In his fabulous article, 6 Tips on Reading to Train the Writer's Eye, Rob D. Young talks about how to train yourself to read critically. (also see: 8 Tips From Chuck Wendig On How To Read Like A Writer)
1. Approach with a pen
Don't be afraid to highlight the books you read. Mark the passages that stand out to you, that romance your writers eye.
2. Be critical
Remember: No writing is flawless. In writing, as in life, there are tradeoffs. Rob mentions the following:
- clarity for lyricism
- realism for emotional power
- directness for detail
Which tradoffs work for you? Which don't?
By reading critically you can find out what kind of writer you are. Rob writes:
[B]e honest with yourself about what you like and don't like—and take it to the crucial next step: Examine why it is you don't like it. Identify the specific passages, paragraphs, choices, and plot arcs that grated on you. When you do so, even a piece you hate can be a valuable learning experience.
3. What works for you?
We've talked about tradoffs but there are many other things to notice in a text.
For example, if you found that the writer balanced a variety of sub-plots in a way that worked well for you, sketch out a diagram on how much time was devoted to each sub-plot, how those plots were rotated, and any other factors you noted.In reference to The Hunger Games Rob writes:
Each action is paired with a sensory detail, and all five core senses (sight, sound, touch, taste, and smell) are brought in by the end of paragraph 19. The suspense is developed gradually, with roughly half of the first 20 paragraphs implying the danger of District 12, the woods, or the world.
4. Talk about writing with others
It has been my experience that it is rare for two people to have the same reaction to a piece. Discovering what others thought were a text's strengths and weaknesses can be as enlightening as discovering one's own reactions.
I find this strategy to be especially useful if I'm talking to someone who hates a book I liked or liked a book I hated; it's valuable to borrow their eyes to see the story from a different perspective.
5. Research how the book was received by the marketplace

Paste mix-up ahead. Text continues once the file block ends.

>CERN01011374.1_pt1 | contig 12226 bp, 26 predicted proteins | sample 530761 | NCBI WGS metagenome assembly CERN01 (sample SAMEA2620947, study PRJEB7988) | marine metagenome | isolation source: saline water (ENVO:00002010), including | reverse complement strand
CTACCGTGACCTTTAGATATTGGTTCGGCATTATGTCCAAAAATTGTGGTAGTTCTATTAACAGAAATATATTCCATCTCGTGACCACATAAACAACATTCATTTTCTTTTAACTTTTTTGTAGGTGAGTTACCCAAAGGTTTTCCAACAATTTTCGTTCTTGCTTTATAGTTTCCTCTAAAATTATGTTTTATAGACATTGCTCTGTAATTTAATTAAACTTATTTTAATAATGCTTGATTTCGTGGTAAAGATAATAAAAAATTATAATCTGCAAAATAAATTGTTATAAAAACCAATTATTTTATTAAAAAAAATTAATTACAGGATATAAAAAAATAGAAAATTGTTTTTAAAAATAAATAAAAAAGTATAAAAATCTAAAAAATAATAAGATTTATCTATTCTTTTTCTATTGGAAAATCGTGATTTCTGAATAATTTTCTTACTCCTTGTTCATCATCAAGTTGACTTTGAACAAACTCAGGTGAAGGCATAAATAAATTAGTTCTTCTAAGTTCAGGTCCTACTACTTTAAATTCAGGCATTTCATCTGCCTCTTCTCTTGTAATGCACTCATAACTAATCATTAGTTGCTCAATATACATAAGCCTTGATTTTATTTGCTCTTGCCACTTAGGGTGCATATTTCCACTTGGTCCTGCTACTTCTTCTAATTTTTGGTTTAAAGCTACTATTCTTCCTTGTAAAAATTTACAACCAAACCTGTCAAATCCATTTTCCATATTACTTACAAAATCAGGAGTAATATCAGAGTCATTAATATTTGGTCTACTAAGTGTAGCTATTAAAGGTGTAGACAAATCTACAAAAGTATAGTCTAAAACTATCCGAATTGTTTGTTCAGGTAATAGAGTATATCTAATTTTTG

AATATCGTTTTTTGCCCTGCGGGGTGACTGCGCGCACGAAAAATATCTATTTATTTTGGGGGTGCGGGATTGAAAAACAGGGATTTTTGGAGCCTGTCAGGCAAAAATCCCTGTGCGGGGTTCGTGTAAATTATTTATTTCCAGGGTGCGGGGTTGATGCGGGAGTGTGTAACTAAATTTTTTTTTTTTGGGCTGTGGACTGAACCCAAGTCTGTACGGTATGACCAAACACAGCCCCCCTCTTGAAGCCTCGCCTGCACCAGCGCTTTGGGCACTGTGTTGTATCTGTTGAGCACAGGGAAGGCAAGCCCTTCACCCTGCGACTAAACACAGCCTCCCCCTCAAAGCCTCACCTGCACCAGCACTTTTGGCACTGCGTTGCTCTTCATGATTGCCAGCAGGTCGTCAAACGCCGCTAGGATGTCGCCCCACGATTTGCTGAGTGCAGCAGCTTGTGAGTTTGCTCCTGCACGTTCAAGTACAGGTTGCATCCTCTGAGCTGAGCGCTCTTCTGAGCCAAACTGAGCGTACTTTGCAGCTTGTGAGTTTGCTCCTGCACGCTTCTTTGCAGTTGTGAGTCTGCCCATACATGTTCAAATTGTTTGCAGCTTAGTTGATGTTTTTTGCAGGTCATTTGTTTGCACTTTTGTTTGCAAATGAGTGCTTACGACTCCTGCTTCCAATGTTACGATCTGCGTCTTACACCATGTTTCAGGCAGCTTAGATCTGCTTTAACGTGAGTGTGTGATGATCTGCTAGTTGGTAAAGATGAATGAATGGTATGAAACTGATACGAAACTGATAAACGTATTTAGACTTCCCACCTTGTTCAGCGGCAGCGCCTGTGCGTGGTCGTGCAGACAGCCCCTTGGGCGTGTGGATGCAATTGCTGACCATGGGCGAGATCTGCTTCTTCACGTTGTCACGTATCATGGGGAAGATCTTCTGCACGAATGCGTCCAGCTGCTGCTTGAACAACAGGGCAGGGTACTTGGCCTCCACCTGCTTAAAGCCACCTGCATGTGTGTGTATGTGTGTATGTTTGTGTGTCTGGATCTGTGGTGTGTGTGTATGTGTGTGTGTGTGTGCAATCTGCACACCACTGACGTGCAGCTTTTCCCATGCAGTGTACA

Just as it is helpful to know the reactions of other readers, so it helps to know what people from different places, different cultures, different ages, and so on, think of a book. Sites like Goodreads and Amazon.com can help with this.
That said, Rob cautions that ...
... not all books will be reviewed with equal fairness. Established authors may be getting the majority of their reviews from a specific type of reader, giving you only a narrow window of insight. Don't approach the critical reception of a piece as being an absolute reflection of "how audiences respond," and remember that you don't have to write for the same audience.
6. Read the book again
I love reading old favorites just as I love re-watching past episodes of TV shows or movies.
By rereading a book you will be able to ...
... see how plot moves were foreshadowed, how early passages helped prepare for latter ones, and what specific tools were used to create the emotions, movements, and structure of the piece. Further, since you will no longer be vulnerable to suspense-based ploys, you can get a clearer vision of the writing's quality at the micro level.Rob D. Young's article is worth the read. Here's the link again: 6 Tips on Reading to Train the Writer's Eye.
Other articles you might like:- How To Create A Press Kit
- Walter Benjamin's Advice To Writers
- How To Create A Villain Your Readers Will Love To Hate
Photo link: "Waiting For You" by ||-SAM Nasim-|| by Creative Commons Attribution 2.0.